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  1. #11
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    Originally posted here by ;TT
    Java, Python, Perl, and numerous others don't compile into assembly. Get a clue.
    lol,
    /me watches tact fly out the window

  2. #12
    AO Senior Cow-beller
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    Originally posted here by ;TT
    Java, Python, Perl, and numerous others don't compile into assembly. Get a clue.
    Actually...I don't know Java, Python, or numerous others, but I know a touch of Perl. It compiles at run time, if I recall correctly. And for the processor to read and execute the code, it has to break it down into 1's and 0's...machine code. Is machine code the same thing as assmebly? I didn't think so, but now I'm not so certain...
    "Data is not necessarily information. Information does not necessarily lead to knowledge. And knowledge is not always sufficient to discover truth and breed wisdom." --Spaf
    Anyone who is capable of getting themselves made president should on no account be allowed to do the job. --Douglas Adams (1952-2001)
    "...people find it far easier to forgive others for being wrong than being right." - Albus Percival Wulfric Brian Dumbledore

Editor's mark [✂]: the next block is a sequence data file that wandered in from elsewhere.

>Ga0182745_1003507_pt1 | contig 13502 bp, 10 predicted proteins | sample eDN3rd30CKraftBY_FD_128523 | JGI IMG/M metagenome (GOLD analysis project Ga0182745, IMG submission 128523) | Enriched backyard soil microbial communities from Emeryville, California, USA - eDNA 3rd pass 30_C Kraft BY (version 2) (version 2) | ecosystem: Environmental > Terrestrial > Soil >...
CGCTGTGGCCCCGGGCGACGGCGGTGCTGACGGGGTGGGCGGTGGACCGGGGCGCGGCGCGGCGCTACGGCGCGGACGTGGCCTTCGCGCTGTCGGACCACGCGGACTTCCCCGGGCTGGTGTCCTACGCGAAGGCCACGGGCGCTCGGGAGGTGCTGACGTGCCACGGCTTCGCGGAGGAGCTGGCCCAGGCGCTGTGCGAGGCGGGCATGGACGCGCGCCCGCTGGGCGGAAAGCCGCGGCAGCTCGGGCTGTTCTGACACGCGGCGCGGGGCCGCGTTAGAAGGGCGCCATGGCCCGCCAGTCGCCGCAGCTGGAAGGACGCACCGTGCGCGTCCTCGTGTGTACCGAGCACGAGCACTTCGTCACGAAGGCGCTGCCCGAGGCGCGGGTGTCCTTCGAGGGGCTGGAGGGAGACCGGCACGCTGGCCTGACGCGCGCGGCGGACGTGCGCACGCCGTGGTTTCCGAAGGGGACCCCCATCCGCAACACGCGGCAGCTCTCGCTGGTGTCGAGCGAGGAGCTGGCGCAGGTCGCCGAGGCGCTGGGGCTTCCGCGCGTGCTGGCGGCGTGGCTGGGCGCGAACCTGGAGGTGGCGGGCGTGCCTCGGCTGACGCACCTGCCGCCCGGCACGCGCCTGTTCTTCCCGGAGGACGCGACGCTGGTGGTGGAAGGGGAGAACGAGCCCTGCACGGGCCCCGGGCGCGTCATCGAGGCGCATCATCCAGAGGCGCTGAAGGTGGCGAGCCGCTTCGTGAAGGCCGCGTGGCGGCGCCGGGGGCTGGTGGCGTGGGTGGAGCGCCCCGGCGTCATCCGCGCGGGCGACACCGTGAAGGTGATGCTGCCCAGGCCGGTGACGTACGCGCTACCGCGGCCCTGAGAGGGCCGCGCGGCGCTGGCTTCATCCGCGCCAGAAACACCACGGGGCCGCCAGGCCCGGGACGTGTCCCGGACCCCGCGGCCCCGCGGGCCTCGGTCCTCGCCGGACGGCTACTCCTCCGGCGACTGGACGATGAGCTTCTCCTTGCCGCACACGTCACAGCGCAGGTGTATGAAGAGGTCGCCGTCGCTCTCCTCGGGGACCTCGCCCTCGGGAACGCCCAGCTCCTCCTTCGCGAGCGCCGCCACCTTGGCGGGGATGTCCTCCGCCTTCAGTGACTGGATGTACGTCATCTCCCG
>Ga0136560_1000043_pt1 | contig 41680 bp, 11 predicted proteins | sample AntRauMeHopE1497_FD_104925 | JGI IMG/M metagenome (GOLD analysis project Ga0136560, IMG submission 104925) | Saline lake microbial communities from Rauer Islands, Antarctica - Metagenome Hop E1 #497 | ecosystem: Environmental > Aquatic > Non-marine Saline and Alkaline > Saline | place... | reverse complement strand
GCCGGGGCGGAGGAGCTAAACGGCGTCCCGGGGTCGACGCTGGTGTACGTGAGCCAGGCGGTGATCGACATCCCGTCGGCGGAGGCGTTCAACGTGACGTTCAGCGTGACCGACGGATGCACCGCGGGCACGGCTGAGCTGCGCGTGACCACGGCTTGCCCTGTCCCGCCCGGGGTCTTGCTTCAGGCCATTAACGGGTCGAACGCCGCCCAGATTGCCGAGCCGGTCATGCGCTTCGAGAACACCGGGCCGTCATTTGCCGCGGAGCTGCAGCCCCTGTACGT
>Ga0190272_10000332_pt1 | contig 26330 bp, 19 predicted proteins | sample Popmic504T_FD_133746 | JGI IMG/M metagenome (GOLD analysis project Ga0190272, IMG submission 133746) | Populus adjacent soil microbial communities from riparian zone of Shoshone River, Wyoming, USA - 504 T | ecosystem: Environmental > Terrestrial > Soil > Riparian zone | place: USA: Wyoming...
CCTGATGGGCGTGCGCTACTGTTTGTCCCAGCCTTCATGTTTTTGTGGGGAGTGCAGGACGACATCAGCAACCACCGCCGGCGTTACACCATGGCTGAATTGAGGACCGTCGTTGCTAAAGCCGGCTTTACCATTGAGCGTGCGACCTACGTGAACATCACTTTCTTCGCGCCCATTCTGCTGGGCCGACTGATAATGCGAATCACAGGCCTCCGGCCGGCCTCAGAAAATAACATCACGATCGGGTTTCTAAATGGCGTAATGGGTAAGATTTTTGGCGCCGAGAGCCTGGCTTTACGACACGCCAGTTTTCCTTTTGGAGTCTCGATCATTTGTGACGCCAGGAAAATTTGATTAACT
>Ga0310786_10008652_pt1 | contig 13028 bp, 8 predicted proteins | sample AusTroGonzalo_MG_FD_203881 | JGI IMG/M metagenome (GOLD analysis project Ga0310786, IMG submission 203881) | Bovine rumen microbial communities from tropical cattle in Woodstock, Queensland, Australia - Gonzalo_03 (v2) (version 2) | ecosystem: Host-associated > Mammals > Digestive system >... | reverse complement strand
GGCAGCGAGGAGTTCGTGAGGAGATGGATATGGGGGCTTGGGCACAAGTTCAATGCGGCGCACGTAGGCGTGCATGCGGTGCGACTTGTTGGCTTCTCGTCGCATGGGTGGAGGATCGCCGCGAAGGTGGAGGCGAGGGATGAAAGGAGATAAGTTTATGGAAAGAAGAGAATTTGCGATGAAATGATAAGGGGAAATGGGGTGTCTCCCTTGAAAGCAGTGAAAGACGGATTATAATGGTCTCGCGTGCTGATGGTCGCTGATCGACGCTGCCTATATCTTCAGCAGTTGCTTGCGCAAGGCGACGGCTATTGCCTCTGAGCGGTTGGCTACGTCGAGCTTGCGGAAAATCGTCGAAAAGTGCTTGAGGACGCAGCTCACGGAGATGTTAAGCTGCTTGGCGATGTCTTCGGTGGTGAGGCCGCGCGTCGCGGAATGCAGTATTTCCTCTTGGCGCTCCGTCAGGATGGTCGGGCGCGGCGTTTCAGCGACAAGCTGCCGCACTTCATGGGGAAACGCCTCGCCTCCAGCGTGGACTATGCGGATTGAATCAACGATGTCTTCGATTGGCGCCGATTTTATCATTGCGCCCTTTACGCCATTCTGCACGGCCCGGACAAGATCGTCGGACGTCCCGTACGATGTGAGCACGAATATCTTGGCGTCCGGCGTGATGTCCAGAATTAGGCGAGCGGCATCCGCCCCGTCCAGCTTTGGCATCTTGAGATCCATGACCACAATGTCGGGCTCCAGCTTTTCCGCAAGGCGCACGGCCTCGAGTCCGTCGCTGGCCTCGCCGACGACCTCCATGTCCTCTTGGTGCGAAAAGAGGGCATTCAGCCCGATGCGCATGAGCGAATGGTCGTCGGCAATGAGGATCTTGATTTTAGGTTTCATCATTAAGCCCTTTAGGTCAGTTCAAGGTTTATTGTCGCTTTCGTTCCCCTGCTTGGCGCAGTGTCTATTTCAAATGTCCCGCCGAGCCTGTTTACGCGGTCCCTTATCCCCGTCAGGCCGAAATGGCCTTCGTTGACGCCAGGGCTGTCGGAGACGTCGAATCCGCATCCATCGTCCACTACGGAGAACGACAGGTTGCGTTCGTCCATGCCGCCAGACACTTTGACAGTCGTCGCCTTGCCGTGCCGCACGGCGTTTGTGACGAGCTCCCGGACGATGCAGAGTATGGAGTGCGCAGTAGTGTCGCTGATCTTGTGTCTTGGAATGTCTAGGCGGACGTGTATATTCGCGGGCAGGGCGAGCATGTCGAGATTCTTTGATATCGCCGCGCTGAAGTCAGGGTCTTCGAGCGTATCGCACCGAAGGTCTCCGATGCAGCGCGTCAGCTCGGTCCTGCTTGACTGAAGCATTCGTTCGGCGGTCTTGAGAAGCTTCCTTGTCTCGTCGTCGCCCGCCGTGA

3. #13
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    Originally posted here by zencoder
    Actually...I don't know Java, Python, or numerous others, but I know a touch of Perl. It compiles at run time, if I recall correctly. And for the processor to read and execute the code, it has to break it down into 1's and 0's...machine code. Is machine code the same thing as assmebly? I didn't think so, but now I'm not so certain...


    Assembly language is still only a textual representation of machine code. It's a collection of mnemonics (insert college flashback here) used to represent the binary instructions that are 'machine code'.

    I guess what I'm sayin is uh... no.

  4. #14
    AO Senior Cow-beller
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    Uh... cool. Alrighty then.
    "Data is not necessarily information. Information does not necessarily lead to knowledge. And knowledge is not always sufficient to discover truth and breed wisdom." --Spaf